Hunter’s Chicken and Clapshot

Once you become a farmer (and a hunter) certain things you never would have thought of before become hysterical. Like the idea of “Chicken Cacciatore” or Hunter’s Chicken. When chickens become part of your life, you start to imagine how a dish like this ever came to be, as “hunting” for chickens really makes no sense – there are very few wild chickens in the world, and raising animals for meat hardly equates to being a hunter. Historically, the dish seems to have been made with rabbit, which definitely makes more sense but it seems that even in Italy, where the dish originated, chicken is often used. For me it is just another reminder of how detached we are as a society from where our food actually comes from.

Semantics and doom aside, this dish is a definite favorite all over the world. In fact, the recipe I used to make this version of Hunter’s Chicken, is from one of my favorite cookbooks – Scottish Traditional Recipes: A Celebration of the Food and Cooking of Scotland.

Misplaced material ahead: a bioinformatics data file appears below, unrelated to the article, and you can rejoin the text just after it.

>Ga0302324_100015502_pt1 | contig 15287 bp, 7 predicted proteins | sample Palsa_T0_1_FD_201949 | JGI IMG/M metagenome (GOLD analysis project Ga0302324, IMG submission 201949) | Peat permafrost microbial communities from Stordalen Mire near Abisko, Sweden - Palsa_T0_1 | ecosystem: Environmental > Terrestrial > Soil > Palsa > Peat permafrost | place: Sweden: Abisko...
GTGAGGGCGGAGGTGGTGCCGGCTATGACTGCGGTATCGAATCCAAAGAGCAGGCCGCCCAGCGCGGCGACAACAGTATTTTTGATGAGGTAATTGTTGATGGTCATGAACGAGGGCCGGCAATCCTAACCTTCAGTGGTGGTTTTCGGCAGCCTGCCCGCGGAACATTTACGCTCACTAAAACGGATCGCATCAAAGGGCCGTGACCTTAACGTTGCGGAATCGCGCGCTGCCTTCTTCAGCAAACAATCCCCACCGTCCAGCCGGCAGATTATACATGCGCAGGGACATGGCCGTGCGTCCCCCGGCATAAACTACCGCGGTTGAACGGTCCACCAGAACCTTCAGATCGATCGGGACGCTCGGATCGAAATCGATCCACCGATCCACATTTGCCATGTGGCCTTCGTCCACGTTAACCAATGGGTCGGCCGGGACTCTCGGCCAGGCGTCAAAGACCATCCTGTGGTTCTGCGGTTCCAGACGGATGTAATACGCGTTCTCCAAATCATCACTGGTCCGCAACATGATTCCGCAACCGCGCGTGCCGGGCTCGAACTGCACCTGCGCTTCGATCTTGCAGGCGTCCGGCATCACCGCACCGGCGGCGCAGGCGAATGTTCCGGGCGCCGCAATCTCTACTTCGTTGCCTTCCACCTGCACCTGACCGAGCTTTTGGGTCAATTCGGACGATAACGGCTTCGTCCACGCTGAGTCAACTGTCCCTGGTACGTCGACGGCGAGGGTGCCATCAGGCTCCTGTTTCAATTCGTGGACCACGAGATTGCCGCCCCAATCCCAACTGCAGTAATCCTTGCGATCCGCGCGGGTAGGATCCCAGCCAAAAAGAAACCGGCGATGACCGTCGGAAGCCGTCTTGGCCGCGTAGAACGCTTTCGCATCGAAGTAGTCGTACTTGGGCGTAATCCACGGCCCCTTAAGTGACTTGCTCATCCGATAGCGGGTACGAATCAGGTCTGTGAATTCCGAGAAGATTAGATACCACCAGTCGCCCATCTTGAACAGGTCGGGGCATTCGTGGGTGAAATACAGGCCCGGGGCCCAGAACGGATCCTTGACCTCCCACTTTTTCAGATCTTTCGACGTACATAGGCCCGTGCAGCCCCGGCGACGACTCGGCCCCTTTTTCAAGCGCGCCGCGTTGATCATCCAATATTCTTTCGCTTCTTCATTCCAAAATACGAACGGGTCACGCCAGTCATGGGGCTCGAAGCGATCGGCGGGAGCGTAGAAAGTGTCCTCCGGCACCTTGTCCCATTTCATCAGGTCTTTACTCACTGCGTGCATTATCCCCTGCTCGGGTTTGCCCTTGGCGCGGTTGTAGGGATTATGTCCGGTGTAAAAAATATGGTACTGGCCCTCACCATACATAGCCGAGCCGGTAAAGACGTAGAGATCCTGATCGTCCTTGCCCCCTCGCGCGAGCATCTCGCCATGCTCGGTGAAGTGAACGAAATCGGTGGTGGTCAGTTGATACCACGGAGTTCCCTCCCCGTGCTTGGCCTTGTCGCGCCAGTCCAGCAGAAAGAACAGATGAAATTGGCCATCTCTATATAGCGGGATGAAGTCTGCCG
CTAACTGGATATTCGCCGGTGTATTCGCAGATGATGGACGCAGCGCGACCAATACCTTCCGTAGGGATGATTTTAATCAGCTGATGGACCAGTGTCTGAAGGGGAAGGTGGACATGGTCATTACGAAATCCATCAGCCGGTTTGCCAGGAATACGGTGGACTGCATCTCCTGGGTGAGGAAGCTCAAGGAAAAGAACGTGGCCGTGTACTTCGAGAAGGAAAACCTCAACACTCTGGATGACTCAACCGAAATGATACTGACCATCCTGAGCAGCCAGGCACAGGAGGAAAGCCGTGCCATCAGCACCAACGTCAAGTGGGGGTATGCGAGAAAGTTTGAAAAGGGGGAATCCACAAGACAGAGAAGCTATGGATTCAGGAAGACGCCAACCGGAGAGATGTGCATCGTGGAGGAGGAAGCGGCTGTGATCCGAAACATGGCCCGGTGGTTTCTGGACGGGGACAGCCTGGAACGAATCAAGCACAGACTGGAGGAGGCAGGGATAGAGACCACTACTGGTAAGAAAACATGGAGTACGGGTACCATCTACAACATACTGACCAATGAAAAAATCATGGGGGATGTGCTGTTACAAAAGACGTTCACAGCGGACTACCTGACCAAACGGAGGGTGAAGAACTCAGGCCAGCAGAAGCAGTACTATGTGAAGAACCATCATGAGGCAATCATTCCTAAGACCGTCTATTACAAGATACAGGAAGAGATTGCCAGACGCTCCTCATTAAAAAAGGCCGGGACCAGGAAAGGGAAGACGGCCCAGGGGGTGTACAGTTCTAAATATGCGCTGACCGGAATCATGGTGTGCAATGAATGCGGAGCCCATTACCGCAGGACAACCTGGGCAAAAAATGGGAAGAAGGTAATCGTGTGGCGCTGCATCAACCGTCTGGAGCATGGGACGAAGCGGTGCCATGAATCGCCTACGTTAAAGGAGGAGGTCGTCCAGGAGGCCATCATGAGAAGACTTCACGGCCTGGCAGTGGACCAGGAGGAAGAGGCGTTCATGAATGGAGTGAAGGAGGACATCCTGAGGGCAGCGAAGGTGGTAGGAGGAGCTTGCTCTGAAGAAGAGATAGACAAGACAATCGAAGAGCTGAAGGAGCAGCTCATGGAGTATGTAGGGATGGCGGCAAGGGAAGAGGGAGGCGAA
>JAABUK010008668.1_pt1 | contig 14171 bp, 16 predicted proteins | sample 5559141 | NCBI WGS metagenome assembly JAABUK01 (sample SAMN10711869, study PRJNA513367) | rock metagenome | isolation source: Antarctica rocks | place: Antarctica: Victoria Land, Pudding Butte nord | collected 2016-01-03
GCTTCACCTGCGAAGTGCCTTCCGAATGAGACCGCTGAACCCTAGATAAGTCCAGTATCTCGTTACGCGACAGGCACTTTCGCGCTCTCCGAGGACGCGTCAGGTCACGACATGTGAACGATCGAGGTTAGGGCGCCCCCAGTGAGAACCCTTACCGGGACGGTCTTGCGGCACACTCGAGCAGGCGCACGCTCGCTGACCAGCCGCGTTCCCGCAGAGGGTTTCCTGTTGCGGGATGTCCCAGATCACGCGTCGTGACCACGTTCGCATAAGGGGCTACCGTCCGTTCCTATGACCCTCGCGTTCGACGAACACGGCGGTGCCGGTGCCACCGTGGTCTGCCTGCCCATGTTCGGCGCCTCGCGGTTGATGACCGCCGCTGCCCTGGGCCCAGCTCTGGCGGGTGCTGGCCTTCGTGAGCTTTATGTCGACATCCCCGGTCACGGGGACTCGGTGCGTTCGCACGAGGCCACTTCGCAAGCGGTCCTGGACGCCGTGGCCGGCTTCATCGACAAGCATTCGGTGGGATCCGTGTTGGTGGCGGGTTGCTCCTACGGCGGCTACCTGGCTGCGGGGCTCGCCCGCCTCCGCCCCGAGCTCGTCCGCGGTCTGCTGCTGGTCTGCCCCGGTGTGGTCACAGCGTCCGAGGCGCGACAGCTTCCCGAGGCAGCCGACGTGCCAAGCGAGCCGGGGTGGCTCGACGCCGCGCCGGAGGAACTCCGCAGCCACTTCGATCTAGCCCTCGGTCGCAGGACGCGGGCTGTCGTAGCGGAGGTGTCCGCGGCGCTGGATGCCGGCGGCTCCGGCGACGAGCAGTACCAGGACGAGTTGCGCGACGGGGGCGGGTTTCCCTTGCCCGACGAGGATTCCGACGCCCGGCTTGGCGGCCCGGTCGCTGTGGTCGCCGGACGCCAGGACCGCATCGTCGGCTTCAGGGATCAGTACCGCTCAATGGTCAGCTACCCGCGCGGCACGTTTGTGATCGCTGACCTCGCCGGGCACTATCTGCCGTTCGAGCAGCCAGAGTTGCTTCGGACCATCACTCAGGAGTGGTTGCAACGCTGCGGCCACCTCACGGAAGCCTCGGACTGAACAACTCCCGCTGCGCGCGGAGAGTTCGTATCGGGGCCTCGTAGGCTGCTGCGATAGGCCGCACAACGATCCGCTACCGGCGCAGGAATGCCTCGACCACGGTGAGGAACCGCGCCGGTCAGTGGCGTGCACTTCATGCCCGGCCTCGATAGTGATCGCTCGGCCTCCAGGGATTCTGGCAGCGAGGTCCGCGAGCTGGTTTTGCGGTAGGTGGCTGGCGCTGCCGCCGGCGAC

A picture of the recipe even graces the front cover of the cookbook! However, this recipe seems to me to be a bit of a cross between the Italian Pollo alla Cacciatora and the French Coq au Vin. Perhaps because the Scottish and French had a very famous historical alliance, it is likely the Scots also learned about the cuisine and culture of the French. Since I was using a Scottish recipe for this dish, I decided to pair it with Clapshot – a mixture of mashed potatoes and golden turnips (or in this case a rutabaga), a classic Scottish side dish. I also used the Italian classic, Chianti wine to prepare the dish.